Family’s agony at hands of maid
When John Evans Mandu’s househelp left home one Sunday morning, ostensibly to visit a relative in Umoja estate, the accountant and his wife read no mischief.
“She did not return that day and we thought maybe the girl had decided to spend the night at the relative’s house then return on Monday,” he says.
Unfortunately, she did not. They kept calling the girl’s number but the phone had been switched off.
Mr Mandu says he and his wife did not know what to do, as Monday would be a working day.
Money secretly withdrawn
“My wife suggested that we go and get another househelp from a nearby bureau. At first, I was hesitant but we had no choice. We went there and found one. She introduced herself as Macline and gave us a photocopy of her identity card.
We then paid Sh3,000 to the bureau and took the seemingly innocent girl,” he says.
Their decision had paid dividends.
“The girl we found was very hardworking. To cap it all, she developed a good relationship with my then, three and half-year-old daughter. Within a few days, we were free with each other,” he says.
One day, Mrs Mandu arrived home with a new Equity Bank ATM card. She had just renewed it.
She says she showed the card to her husband at the dining table but since food was ready, she placed the card on the chair next to her. The family then had dinner.
The next morning, she set off to work and forgot the ATM card together with the PIN number letter.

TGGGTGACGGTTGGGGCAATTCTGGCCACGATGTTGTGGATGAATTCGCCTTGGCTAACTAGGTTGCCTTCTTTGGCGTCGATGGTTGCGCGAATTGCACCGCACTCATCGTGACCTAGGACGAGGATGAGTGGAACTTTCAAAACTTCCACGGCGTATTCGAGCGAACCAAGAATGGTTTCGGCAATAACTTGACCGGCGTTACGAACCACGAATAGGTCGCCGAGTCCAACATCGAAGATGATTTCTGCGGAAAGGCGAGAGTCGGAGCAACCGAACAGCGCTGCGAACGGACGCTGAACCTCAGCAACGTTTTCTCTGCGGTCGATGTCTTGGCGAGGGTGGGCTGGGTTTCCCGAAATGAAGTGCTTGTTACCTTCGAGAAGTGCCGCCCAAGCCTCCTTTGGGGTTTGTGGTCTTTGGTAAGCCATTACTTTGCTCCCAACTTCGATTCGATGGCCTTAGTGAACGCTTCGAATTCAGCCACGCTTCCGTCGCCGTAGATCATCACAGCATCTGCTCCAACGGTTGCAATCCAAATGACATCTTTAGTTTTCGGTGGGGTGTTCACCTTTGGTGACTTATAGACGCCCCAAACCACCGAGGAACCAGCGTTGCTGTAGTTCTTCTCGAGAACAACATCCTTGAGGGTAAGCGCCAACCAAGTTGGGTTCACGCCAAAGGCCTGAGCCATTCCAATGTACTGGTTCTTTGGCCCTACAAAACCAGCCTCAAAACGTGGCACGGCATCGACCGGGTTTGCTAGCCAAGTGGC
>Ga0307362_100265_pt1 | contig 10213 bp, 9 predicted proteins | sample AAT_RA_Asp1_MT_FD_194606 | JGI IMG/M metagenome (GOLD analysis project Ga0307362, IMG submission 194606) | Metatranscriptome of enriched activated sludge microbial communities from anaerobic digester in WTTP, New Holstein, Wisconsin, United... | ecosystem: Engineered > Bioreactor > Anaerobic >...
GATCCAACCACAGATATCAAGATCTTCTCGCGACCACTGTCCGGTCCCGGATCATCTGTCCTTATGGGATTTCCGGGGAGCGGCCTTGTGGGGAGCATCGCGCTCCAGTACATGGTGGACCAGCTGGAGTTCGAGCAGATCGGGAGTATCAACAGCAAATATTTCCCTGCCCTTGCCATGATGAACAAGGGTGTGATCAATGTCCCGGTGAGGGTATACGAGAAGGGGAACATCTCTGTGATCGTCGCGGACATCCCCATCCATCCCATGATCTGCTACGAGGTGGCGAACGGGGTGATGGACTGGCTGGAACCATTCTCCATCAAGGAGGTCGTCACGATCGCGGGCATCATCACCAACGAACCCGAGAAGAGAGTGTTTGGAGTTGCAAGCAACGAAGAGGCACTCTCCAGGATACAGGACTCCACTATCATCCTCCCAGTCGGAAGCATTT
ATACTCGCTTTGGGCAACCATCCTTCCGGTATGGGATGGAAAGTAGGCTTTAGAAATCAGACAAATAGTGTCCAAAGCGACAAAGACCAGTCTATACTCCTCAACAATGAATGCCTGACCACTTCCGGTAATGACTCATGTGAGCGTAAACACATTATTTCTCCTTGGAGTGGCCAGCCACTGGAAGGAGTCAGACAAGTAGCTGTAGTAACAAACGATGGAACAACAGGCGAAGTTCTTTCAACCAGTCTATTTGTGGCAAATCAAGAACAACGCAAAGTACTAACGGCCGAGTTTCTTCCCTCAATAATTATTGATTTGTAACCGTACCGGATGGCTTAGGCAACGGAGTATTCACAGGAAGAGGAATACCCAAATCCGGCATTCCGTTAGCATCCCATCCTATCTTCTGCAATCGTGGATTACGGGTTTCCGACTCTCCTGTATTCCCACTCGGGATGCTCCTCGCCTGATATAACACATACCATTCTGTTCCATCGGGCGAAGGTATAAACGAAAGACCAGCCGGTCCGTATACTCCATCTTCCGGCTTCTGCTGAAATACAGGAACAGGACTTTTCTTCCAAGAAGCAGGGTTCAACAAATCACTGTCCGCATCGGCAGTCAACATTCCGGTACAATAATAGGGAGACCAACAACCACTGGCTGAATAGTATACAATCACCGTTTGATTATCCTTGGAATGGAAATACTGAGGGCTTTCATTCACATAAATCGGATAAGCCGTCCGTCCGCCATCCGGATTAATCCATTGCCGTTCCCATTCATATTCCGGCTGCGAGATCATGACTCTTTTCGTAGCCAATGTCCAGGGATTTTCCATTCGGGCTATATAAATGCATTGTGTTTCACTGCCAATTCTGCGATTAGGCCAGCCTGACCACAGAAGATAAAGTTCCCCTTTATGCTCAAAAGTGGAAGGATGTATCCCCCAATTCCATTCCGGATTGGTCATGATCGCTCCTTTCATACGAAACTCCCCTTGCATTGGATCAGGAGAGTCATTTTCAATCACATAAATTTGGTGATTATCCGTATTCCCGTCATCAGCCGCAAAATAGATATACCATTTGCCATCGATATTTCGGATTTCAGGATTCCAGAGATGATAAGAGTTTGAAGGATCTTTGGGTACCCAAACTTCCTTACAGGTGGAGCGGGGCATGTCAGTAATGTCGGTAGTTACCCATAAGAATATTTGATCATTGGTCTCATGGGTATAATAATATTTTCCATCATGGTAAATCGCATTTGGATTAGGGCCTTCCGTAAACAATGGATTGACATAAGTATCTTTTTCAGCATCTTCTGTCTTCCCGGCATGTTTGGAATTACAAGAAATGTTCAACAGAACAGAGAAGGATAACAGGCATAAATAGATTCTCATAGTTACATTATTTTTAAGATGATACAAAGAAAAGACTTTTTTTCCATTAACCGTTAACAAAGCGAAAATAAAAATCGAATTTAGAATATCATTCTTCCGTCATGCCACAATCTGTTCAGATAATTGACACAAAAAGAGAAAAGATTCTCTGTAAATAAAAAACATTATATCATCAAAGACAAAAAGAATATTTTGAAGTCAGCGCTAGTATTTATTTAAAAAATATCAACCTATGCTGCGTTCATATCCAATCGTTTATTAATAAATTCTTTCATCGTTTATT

Unknown to Mrs Mandu, the ‘innocent’ girl took the card and withdrew Sh20,000 then returned the card where she found it.
“Later that day, my wife picked her card but never realised her money had been withdrawn until after five days when she made a mobile transaction. The balance in her account did not match what she thought she had and so she went to the bank,” Mr Mandu says.
The bank told Mrs Mandu that she had withdrawn the money from the Kasarani ATM. Not satisfied, she asked the bank to print photos usually taken by the machine during such withdrawals.
Go and read the terms
“The photos were not clear but I could tell it was my maid who had withdrawn the money. Without hesitation, we went to Kasarani Police station and reported the theft,” says Mrs Mandu.
Macline was arrested and when Mr Mandu went to the bureau to get his money back, the manager told him openly to go home and read the terms.
He later learnt that one of the clauses of the agreement they signed said the bureau would not be liable for any damages caused by the employee.
The househelp was later arraigned in court for theft.
“She was supposed to serve five months in prison but after the sentence, we really did not follow up on the matter again,” says Mr Mandu.